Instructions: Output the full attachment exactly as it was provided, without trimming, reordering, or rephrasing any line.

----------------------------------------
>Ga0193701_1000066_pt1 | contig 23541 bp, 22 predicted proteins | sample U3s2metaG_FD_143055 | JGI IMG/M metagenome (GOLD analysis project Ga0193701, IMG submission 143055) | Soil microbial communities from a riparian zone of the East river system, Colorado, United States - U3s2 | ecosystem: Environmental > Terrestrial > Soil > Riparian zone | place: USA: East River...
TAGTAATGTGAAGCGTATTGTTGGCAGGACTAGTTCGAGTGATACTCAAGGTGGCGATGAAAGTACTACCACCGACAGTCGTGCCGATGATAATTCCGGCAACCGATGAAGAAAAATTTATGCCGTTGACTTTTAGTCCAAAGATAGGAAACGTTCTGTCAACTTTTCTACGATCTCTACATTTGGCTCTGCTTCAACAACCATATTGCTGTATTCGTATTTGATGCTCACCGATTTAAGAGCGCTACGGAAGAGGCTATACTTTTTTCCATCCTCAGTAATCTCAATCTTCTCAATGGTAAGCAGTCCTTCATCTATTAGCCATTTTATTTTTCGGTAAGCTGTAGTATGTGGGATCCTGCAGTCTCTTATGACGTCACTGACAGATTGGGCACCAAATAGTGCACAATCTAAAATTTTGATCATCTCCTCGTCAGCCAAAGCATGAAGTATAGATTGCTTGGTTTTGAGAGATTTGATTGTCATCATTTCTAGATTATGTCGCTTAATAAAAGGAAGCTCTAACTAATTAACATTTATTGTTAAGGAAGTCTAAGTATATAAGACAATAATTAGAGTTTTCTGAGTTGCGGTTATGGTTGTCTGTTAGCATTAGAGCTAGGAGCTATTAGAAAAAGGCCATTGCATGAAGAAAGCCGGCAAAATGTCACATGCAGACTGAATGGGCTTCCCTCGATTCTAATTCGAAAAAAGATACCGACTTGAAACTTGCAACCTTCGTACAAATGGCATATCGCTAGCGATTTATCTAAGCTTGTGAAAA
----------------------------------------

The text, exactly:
>Ga0193701_1000066_pt1 | contig 23541 bp, 22 predicted proteins | sample U3s2metaG_FD_143055 | JGI IMG/M metagenome (GOLD analysis project Ga0193701, IMG submission 143055) | Soil microbial communities from a riparian zone of the East river system, Colorado, United States - U3s2 | ecosystem: Environmental > Terrestrial > Soil > Riparian zone | place: USA: East River...
TAGTAATGTGAAGCGTATTGTTGGCAGGACTAGTTCGAGTGATACTCAAGGTGGCGATGAAAGTACTACCACCGACAGTCGTGCCGATGATAATTCCGGCAACCGATGAAGAAAAATTTATGCCGTTGACTTTTAGTCCAAAGATAGGAAACGTTCTGTCAACTTTTCTACGATCTCTACATTTGGCTCTGCTTCAACAACCATATTGCTGTATTCGTATTTGATGCTCACCGATTTAAGAGCGCTACGGAAGAGGCTATACTTTTTTCCATCCTCAGTAATCTCAATCTTCTCAATGGTAAGCAGTCCTTCATCTATTAGCCATTTTATTTTTCGGTAAGCTGTAGTATGTGGGATCCTGCAGTCTCTTATGACGTCACTGACAGATTGGGCACCAAATAGTGCACAATCTAAAATTTTGATCATCTCCTCGTCAGCCAAAGCATGAAGTATAGATTGCTTGGTTTTGAGAGATTTGATTGTCATCATTTCTAGATTATGTCGCTTAATAAAAGGAAGCTCTAACTAATTAACATTTATTGTTAAGGAAGTCTAAGTATATAAGACAATAATTAGAGTTTTCTGAGTTGCGGTTATGGTTGTCTGTTAGCATTAGAGCTAGGAGCTATTAGAAAAAGGCCATTGCATGAAGAAAGCCGGCAAAATGTCACATGCAGACTGAATGGGCTTCCCTCGATTCTAATTCGAAAAAAGATACCGACTTGAAACTTGCAACCTTCGTACAAATGGCATATCGCTAGCGATTTATCTAAGCTTGTGAAAA